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Wednesday, September 9, 2015

Labor Day, 2015

23.6 % of the U.S. labor force,
nearly one in four workers, 
or 39 million American workers,
are either
unemployed, under-employed involuntarily, or working full-time and year-round for poverty wages (1)  -- see graph below

46 % of workers in 2013 earned less than $25,000 for the year (see reference 2 below).  The poverty threshold for 2014 for a four person family was $24,008. the average yearly income for 46 % of workers is $12,365 (#2 below). Two average workers earning below the median would earn less than the poverty level for 2014. Most researchers say this official poverty rate is much too low.  The U.S. Census states (page 6) that of Poor Americans age 18 to 64, half are working poor, this is 13 million. 13 million is also 9%, or 1 in 11, of daily workers. the combined income of half of u.s. workers totals less than 8 % of national income. only 18 % of daily workers are classified as part-time workers. 82% are full-time. 
Median worker income — $28,031 in 2013 (2) 

                     46 % of workers earned annually less than $25,000, just above 
                            the poverty level for a family of four   (2)
                            The typical family of four had about $63,000 in expenses (3)
                             USA today says that $58,491 is the annual expenses for a 4
                             person family. 
                            44 % of u.s. children live in low income or poor families (4)
                             with incomes below $47,248 per year, about double the 
                             official poverty level  
average worker income — $79,183 (5)
Average household income — $99,618 (6)
                               extremely high incomes raise the average. Ditto for wealth.
Average household savings, 2015 — $691,000

median household savings, 2010 — $77,300 (8) 
                   31% of households have zero or negative 
                    “non-home” savings     (9)
                   50% of households have less than $10,000 in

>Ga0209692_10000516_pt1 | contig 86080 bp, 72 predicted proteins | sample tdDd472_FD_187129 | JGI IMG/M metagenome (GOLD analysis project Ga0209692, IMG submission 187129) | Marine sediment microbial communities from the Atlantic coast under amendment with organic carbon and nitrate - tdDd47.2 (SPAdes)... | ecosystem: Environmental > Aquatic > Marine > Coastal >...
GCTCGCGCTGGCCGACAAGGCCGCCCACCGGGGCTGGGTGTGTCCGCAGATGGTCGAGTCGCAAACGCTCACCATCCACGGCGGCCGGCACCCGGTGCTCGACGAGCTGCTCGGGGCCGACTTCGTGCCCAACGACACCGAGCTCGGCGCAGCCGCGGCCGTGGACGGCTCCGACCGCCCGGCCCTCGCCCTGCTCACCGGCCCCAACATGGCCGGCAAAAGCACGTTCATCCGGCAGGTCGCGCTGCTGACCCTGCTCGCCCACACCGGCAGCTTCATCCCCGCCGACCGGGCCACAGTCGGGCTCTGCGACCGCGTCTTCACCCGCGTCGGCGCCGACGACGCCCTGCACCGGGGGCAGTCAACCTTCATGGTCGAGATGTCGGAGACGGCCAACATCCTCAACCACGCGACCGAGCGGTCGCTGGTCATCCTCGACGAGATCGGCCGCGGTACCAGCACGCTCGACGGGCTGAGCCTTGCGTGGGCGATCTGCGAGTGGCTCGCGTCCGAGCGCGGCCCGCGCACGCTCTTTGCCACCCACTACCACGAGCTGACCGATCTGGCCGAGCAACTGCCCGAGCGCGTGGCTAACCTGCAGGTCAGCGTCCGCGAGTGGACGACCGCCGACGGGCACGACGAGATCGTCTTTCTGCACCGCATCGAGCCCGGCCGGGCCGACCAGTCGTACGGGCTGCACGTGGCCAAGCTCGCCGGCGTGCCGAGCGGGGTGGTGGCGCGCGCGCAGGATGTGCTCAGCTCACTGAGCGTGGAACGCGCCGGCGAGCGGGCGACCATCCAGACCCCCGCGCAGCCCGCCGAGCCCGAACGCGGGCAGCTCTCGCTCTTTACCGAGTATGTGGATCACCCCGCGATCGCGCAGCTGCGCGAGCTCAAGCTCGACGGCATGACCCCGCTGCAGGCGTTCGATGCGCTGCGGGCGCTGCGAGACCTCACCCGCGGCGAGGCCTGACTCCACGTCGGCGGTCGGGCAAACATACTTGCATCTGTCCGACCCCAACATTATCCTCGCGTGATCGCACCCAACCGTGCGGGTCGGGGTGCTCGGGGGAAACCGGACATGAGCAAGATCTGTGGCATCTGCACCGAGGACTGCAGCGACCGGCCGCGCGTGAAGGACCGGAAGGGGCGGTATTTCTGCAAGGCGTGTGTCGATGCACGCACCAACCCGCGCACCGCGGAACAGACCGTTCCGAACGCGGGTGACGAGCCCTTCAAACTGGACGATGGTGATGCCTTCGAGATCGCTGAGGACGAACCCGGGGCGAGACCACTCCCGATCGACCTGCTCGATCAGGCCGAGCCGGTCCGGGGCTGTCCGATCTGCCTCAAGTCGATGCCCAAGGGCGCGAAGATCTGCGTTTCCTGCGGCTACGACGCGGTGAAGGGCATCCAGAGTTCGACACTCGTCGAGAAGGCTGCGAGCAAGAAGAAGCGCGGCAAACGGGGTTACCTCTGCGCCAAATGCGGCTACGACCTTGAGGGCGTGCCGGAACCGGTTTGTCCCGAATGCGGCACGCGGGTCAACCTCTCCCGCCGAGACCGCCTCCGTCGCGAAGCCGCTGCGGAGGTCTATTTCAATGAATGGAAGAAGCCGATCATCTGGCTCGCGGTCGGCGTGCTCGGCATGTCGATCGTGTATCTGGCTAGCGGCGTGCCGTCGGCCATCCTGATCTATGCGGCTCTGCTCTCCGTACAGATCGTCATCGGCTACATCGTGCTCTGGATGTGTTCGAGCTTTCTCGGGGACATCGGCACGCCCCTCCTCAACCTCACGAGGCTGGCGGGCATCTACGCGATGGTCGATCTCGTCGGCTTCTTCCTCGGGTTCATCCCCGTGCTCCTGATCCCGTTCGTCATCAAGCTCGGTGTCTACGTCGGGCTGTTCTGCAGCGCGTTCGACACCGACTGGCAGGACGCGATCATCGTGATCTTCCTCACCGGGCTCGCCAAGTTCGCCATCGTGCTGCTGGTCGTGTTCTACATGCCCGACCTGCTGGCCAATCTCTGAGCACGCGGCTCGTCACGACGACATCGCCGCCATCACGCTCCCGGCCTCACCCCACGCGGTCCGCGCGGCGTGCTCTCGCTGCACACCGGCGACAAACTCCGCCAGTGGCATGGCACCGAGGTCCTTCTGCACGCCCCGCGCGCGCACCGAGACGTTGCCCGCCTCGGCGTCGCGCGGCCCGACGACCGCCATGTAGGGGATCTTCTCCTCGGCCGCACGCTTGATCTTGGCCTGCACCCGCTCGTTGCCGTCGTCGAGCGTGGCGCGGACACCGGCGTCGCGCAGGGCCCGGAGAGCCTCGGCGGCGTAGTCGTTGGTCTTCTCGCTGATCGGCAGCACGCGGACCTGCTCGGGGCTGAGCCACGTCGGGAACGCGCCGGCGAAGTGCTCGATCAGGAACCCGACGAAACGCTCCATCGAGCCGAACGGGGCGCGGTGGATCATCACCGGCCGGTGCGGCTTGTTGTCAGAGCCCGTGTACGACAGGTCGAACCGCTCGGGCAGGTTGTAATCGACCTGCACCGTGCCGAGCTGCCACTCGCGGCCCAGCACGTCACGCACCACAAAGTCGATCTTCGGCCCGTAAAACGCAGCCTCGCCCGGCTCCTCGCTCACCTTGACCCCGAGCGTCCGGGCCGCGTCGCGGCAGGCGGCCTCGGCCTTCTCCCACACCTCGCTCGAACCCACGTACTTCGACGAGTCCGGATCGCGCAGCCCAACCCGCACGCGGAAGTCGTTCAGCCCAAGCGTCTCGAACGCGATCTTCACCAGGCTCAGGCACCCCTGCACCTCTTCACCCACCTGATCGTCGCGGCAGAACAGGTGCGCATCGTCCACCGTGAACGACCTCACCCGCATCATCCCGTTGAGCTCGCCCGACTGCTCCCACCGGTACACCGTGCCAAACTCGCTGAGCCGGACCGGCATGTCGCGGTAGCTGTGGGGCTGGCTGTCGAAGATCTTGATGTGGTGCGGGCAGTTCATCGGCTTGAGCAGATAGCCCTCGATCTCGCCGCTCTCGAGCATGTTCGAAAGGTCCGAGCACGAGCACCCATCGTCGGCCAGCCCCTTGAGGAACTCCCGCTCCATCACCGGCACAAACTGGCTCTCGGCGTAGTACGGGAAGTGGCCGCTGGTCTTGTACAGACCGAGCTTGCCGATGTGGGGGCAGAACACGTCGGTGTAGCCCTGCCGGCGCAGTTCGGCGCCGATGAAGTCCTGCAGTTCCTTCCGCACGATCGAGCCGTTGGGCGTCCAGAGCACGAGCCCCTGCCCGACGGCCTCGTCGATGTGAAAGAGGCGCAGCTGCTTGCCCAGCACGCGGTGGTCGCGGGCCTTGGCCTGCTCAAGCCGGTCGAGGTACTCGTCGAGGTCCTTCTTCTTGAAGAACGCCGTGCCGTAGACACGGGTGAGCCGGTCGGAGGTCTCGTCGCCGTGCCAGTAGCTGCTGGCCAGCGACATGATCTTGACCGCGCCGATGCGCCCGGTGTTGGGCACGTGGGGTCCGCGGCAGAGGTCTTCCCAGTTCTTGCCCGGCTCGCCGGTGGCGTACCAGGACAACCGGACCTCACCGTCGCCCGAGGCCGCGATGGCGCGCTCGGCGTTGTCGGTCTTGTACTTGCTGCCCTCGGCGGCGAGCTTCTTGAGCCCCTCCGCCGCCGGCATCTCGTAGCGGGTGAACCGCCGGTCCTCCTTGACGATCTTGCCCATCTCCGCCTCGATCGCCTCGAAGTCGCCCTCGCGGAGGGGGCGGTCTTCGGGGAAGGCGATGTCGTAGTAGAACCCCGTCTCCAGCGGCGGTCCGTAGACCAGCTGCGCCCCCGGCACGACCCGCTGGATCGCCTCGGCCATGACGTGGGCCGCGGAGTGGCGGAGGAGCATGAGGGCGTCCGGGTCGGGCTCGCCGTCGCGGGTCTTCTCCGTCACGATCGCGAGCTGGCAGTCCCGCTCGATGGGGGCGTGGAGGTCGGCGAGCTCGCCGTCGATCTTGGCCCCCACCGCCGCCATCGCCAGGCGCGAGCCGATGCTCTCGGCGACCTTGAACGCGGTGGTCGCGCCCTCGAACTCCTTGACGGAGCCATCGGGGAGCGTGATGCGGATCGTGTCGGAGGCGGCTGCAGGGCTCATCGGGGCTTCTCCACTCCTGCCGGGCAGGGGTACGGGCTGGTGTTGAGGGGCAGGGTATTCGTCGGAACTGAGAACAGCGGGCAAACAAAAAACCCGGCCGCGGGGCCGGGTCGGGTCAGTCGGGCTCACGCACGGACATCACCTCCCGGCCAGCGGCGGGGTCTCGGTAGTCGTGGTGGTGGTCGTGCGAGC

“non-home” saving (9)

(1) National jobs for all coalition, (employment) september 2015
(2) Social Security Administration wage report, Oct. 2014
(3) basic Family budget Calculator,, for 2015

(4) basic facts about low-income children, nccp, 2015
(5) CBO, Distribution of Household income and federal taxes, 2011, (2014) page 2 
       i used the cbo total national income and divided by number of workers
(6) CBO report, page 2, i adjusted the 2011 figure, $93,900, for inflation
(7) Federal Reserve Bank, flow of Funds, page i, September 2015
(8) federal reserve, survey of consumer finances,  page 17
(9) edward wolff, the asset price meltdown, 2012,  Page 10, and Table 1

23.6% -- I get most of my info from National Jobs for All Coalition. They have updated their web page. Here's their graph showing the real under-employment rate of over 12.1%. Dec. 5, 2015 official U6 unemployment is 9.9%, the NJFAC says it should be 12.1%. They say that 19.8 million or 12.1% of the labor force are out of full-time work. Add those not paid above poverty level wages, the rate is 23.5%. 

Welcome to NJFAC

The Economic Populist web page has a thorough employment report. 

civilian labor force again not in labor forceThis graph from the Economic Populist shows that while the labor force grew by 4 million in the past 7 years, the "Not in Labor Force" grew by 16 million. Note the stagnation of the maroon line 2009 to 2012. The U.S. Census, see here, shows that citizens aged between 65 and 69 increased by 2.2 million between 2010 and 2013, a three year period. At that rate over an 7 year period 5.1 million would age out of the labor force, not 16 million. See, here, the "Not in Labor Force" graph from the St. Louis FRED Federal Reserve graph. It shows a 16 million increase since 2008. The employment to population ratio has not been as low since 1977 (38 years) and the employment to population ratio for prime working age, 25 to 54, has not been this low since 1984 (31 years). 
The Economic Populist concludes:
"This month's CPS report warns.  To focus on just the plunging official unemployment rate is a huge mistake.  Underneath the numbers shows a disturbing trend of people just dropping out of the count.  The never ending low labor participation rates are just not changing and simply cannot be explained by baby boomers retiring."